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Chinese envoy urges restraint in Saudi-Iran feud

Saudi Arabia and Iran as well as most countries in the Middle East are bitterly divided over the response to the rise of the Islamic State and to the future of Syrian President Bashar Al-Assad [Xinhua]

A Chinese envoy who visited Saudi Arabia and Iran over the past week has called for both ­countries to exercise calm and restraint amid an ongoing feud ­between the two countries, Chinese foreign ministry spokesperson Hong Lei said on Monday.

Even as many Arab countries recalled envoys to Iran and the United Arab Emirates downgraded relations in solidarity with Saudi Arabia, China sent vice foreign minister Zhang Ming to Saudi Arabia and Iran for an exchange of views, said Chinese foreign ministry last week.

China’s Foreign Ministry said Vice Foreign Minister Zhang Ming met senior Saudi and Iranian officials on his trip.

While in Saudi, Zhang talked about the situation between Saudi Arabia and Iran and “hopes the relevant parties maintain calm and exercise restraint, step up dialogue and consultations and jointly promote an amelioration of the situation”, the ministry said.

In Iran, Zhang repeated the message about calm and restraint, adding China hopes for the maintenance of peace and stability in the region.

Both countries expressed their appreciation for China’s role in the region, Chinese Foreign Ministry spokesperson Hong Lei said.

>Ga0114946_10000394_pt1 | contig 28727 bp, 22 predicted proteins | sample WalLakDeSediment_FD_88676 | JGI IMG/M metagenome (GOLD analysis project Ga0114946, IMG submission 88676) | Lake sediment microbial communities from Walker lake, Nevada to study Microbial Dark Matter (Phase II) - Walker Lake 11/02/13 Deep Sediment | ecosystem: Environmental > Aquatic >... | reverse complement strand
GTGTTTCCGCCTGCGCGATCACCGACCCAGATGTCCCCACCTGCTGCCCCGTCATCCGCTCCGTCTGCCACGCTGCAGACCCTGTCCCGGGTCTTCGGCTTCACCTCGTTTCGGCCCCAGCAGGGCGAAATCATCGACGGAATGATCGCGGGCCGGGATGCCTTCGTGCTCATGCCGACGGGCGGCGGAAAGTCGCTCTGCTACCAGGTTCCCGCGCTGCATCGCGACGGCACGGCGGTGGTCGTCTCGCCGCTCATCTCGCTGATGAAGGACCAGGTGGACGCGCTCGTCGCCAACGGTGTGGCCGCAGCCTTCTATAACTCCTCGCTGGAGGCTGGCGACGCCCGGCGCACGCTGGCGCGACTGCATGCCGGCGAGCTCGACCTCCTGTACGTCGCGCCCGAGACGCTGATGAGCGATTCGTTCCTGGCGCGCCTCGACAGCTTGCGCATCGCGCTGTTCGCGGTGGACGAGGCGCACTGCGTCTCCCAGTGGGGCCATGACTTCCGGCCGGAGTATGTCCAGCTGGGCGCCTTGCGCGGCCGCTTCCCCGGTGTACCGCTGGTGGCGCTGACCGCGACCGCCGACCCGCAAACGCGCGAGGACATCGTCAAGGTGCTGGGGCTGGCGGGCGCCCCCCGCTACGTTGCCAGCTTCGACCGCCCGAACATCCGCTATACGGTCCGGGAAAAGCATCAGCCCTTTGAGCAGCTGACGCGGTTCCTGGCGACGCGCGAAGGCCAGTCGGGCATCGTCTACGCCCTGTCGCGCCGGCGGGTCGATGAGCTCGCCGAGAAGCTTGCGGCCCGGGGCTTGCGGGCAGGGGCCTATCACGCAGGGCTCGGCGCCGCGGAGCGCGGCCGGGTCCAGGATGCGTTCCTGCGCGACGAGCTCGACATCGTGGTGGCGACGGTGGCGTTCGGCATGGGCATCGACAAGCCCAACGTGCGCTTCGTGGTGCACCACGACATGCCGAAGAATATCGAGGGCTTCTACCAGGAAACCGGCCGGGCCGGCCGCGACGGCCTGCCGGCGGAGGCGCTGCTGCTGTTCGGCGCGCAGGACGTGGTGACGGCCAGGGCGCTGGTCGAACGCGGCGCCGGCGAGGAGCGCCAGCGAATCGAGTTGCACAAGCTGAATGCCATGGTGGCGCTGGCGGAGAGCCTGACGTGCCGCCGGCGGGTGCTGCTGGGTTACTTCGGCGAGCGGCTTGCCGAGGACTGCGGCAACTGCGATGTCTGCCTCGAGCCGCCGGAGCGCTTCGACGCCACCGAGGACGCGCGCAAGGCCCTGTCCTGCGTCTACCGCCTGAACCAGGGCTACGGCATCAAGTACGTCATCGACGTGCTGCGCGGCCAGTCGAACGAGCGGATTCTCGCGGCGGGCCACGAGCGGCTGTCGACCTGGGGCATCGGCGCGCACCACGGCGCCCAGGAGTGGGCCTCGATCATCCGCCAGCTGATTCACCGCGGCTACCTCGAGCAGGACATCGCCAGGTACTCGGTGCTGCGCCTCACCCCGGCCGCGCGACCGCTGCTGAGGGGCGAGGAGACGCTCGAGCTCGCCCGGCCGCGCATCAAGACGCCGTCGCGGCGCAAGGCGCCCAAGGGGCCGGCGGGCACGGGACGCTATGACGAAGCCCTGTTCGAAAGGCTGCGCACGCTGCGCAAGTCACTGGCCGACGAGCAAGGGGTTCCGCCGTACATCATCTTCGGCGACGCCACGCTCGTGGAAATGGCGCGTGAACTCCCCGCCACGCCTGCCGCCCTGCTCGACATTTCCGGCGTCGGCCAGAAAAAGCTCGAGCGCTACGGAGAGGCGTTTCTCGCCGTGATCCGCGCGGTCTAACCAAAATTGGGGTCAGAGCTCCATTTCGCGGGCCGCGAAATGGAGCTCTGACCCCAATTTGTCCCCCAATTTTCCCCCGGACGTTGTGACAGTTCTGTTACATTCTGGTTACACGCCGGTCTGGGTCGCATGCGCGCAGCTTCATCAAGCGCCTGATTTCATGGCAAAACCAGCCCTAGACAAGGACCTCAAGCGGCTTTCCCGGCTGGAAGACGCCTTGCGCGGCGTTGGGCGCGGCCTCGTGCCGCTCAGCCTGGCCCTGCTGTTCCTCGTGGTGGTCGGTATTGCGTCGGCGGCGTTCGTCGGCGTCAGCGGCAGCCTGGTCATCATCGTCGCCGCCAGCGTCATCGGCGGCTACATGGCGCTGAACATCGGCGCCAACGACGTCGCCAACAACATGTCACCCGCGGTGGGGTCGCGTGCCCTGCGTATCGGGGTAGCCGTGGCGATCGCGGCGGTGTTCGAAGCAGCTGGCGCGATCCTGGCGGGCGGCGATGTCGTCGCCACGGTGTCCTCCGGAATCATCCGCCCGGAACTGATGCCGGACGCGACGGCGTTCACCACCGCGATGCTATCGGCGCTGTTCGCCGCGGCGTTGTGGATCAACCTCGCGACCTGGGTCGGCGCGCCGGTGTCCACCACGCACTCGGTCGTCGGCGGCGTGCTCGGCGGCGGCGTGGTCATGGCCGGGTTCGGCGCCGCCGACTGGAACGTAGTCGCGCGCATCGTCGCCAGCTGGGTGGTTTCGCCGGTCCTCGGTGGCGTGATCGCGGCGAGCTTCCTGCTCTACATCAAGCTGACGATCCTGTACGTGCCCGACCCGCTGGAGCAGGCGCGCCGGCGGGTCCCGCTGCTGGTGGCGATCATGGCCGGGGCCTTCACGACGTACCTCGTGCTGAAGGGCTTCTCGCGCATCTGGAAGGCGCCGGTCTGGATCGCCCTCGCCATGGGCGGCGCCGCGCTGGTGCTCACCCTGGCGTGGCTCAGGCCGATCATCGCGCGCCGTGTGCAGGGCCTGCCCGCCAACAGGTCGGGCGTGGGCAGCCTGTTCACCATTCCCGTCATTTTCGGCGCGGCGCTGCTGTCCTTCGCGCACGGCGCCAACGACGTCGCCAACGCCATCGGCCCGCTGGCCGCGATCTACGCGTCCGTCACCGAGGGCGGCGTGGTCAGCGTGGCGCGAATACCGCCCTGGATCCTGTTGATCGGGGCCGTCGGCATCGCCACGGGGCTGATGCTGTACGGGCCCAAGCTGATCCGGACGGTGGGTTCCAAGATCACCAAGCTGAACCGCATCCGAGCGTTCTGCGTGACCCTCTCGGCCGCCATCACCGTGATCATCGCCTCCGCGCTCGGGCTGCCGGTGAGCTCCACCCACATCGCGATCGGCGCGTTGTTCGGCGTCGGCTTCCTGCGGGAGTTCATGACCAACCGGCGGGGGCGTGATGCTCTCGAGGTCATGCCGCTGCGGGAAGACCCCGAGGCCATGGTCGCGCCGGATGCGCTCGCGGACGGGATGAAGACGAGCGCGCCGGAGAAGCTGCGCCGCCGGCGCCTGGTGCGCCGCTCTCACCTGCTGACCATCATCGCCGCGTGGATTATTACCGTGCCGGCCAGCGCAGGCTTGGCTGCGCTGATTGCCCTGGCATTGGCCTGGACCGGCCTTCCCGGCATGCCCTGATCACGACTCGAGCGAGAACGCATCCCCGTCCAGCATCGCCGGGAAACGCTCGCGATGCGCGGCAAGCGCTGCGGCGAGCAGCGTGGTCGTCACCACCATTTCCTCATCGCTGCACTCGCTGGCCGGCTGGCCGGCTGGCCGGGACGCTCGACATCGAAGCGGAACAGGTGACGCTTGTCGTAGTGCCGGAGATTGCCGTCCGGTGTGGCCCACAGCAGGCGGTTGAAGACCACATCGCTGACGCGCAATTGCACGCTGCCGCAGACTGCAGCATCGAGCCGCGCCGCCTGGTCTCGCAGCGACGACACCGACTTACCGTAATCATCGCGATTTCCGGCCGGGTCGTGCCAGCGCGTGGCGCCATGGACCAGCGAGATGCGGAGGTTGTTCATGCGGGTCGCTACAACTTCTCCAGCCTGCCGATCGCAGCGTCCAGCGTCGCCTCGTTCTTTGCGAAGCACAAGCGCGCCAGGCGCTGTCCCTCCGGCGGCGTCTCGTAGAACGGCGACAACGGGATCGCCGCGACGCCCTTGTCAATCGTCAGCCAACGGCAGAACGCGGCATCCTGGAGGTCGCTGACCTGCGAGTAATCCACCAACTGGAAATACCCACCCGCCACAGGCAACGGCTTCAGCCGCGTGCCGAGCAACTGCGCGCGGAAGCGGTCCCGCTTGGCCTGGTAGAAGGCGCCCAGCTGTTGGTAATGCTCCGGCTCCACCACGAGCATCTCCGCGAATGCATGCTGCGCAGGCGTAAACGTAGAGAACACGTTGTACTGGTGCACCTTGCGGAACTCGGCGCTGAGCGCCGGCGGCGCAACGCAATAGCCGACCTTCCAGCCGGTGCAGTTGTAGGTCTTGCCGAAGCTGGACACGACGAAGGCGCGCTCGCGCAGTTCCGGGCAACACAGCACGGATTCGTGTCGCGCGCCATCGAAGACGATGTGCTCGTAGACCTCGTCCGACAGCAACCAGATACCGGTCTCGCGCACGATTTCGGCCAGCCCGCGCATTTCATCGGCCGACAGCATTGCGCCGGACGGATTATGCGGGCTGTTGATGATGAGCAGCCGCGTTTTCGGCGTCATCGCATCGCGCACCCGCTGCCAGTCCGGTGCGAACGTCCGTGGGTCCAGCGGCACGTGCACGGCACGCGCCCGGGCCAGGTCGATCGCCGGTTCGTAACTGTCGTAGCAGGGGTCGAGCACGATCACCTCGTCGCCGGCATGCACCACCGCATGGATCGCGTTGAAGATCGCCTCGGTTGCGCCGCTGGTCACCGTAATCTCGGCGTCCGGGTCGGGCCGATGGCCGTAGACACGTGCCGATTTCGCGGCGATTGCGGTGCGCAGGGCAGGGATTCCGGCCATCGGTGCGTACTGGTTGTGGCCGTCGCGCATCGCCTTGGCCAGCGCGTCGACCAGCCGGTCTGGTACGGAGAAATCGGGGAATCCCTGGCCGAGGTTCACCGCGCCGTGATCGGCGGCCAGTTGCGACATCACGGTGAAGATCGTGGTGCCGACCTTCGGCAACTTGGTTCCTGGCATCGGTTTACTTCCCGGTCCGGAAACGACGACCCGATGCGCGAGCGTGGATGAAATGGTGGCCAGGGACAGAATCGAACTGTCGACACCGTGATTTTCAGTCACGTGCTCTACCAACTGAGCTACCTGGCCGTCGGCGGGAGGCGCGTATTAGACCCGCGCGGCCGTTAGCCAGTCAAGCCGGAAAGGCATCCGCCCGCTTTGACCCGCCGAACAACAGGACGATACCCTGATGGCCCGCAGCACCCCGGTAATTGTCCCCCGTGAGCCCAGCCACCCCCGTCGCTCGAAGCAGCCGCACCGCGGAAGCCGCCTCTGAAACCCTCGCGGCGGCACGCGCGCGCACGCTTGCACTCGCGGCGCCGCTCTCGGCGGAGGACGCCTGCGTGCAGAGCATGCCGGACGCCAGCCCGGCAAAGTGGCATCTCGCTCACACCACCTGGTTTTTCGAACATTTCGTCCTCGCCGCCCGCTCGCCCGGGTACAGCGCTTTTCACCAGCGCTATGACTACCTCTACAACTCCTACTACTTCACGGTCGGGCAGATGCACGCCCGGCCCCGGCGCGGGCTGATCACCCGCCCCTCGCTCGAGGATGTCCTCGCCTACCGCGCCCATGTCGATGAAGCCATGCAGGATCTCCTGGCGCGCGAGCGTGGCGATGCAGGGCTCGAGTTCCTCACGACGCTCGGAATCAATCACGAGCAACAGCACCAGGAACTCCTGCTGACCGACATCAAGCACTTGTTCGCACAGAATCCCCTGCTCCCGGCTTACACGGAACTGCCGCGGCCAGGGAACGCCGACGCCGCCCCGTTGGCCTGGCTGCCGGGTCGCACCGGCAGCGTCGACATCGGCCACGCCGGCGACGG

Saudi Arabia and Iran are the largest and fifth-biggest oil producers in OPEC, respectively. China is Iran’s biggest oil client.

Chinese ally Russia has also indicated it is ready to invite the Saudi and Iranian foreign ministers to Moscow for negotiations.

Saudi Arabia announced last week it was severing its ties to Iran after its embassy in Tehran was firebombed in protest at the kingdom’s execution of Shiite cleric Sheikh Nimr al-Nimr.

Nimr was a force behind 2011 anti-government protests in eastern Saudi Arabia, where Shiites have long complained of marginalisation.

Riyadh told its diplomats to leave the Islamic Republic within 48 hours.

While Saudi ally Bahrain said it was severing diplomatic ties with Iran, others like UAE, Jordan, Djibouti, Turkey, Qatar and Sudan said they were downgrading diplomatic relations with Tehran.

On Wednesday, Iran’s President Hassan Rouhani asked the country’s judiciary to urgently prosecute the people who attacked the Saudi missions.

“By punishing the attackers and those who orchestrated this obvious offence, we should put an end once and forever to such damage and insults to Iran’s dignity and national security,” Rouhani was quoted as saying in a letter published on the state news agency IRNA.
Saudi Arabia and Iran as well as most countries in the Middle East are bitterly divided over the response to the rise of the Islamic State and to the future of Syrian President Bashar Al-Assad.

TBP and Agencies

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